Sterling has since recovered to around $1,40. Phil Gooding, head of CPI at the Office for National Statistics, believes the impact of the pound’s slide is now fading:
“A small fall in petrol prices alongside food prices rising more slowly than last year helped pull down inflation, as many of the early 2017 price increases due to the previous depreciation of the pound have started to work through the system.
“Hotel prices also fell and the cost of ferry tickets rose more slowly than last year, when prices were collected on Valentine’s Day when many people could have been taking mini-breaks.”
The battle against inflation isn’t over, warns Andrew Sentance, senior economic adviser at PwC.
He predicts that consumer prices could push higher this month, as retailers and transport firms prepare for Easter:
“It is not a surprise to see UK inflations tarting to fall back – from 3% in January to 2.7% in February. Forecasters were expecting price increases to ease back this year. But the rate of reduction is likely to remain slow and volatile. The fact that Easter is early this year could push inflation back up again in March.
The UK recovery is now nearly nine years old, and yet our official interest rate is exactly where it was nine years ago. A further interest rate rise would be justified this Spring – which would show that the UK is following the lead of the US Federal Reserve in embarking on a policy of gradual and careful interest rate rises.”
This slowdown in inflation should bring some relief to poorer families, says Richard Lim of Retail Economics:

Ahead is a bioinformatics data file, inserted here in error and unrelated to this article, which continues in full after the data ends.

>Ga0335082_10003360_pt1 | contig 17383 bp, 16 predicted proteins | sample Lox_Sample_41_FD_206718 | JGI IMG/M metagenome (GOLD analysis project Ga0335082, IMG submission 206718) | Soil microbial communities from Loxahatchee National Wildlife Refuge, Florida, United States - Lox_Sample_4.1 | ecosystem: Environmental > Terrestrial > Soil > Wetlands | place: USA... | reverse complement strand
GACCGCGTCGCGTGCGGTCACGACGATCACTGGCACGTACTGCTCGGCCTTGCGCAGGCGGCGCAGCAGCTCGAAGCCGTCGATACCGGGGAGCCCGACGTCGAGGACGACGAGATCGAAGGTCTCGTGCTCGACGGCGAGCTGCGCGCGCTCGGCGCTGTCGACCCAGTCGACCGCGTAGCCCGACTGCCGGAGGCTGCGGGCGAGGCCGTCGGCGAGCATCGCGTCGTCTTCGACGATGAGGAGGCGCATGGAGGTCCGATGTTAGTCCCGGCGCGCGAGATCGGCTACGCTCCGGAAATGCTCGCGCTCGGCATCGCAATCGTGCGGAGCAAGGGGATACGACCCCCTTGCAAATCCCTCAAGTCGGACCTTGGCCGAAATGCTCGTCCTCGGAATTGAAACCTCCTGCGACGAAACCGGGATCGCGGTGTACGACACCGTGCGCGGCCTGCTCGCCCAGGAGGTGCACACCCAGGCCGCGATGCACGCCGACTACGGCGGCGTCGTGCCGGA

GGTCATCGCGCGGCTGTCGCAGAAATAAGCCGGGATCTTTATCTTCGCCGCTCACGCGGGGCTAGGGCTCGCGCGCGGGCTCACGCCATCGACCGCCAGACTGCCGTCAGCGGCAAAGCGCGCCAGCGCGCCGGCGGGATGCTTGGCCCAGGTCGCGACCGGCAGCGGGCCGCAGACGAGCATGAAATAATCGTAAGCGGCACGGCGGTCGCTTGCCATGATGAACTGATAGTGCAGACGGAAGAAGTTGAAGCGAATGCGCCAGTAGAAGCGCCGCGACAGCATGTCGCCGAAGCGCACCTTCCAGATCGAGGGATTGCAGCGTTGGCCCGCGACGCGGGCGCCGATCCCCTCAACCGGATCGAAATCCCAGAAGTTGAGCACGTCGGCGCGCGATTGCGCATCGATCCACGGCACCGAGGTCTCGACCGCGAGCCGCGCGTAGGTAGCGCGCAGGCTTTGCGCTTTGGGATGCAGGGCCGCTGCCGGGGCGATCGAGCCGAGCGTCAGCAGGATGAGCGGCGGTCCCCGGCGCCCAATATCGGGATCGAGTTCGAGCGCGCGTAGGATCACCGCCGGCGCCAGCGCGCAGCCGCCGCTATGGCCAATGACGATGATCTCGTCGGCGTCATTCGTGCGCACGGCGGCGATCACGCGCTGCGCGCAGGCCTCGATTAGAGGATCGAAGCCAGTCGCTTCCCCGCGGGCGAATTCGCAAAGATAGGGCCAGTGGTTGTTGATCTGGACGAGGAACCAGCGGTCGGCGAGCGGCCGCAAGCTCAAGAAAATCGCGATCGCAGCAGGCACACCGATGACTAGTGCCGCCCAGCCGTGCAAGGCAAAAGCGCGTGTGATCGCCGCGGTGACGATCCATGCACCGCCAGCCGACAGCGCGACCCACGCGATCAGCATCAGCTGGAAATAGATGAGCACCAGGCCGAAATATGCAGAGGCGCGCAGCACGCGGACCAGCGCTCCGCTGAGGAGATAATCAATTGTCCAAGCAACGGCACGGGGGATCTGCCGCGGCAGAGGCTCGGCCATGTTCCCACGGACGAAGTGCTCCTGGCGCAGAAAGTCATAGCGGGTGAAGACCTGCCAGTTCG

“Key areas driving the decline included transport and food which comprise a large chunk of expenditure, especially for the least affluent households.
“While real earnings remain in negative territory, the financial pinch will continue to ease and we expect growth to resurface by mid-2018.”
Jeremy Cook, chief economist at WorldFirst, predicts that UK pay rises could overtake inflation soon:
CPI at 2.7% is the lowest since July of last year and while wages are hardly setting the world alight, we could be within a few months of real wages turning positive for the first time since the beginning of last year.”
British inflation seems to be falling back from its recent peak, says Suren Thiru of the British Chambers of Commerce:
Looks increasingly likely that the UK is now past the peak of the recent spike in CPI #inflation and price growth will ease further over the coming months as the impact of the post-EU referendum decline in sterling drops out of the calculation pic.twitter.com/sRE2j6YBSO
#inflation imported into the UK has been slowing for 12 months. Nothing in today’s @ONS data to alter our view that a 25bp increase in May is all we will get from the Bank of England in 2018. Consumer spending headwinds during H2 should mute core inflation pressures. pic.twitter.com/bGjIlKz8LD
Average earnings at 2.5%, inflation now at 2.7% – the wage data lag inflation figures, but evidence that this year the incomes squeeze could come to an end
This drop in inflation suggests that the impact of the Brexit vote is finally fading.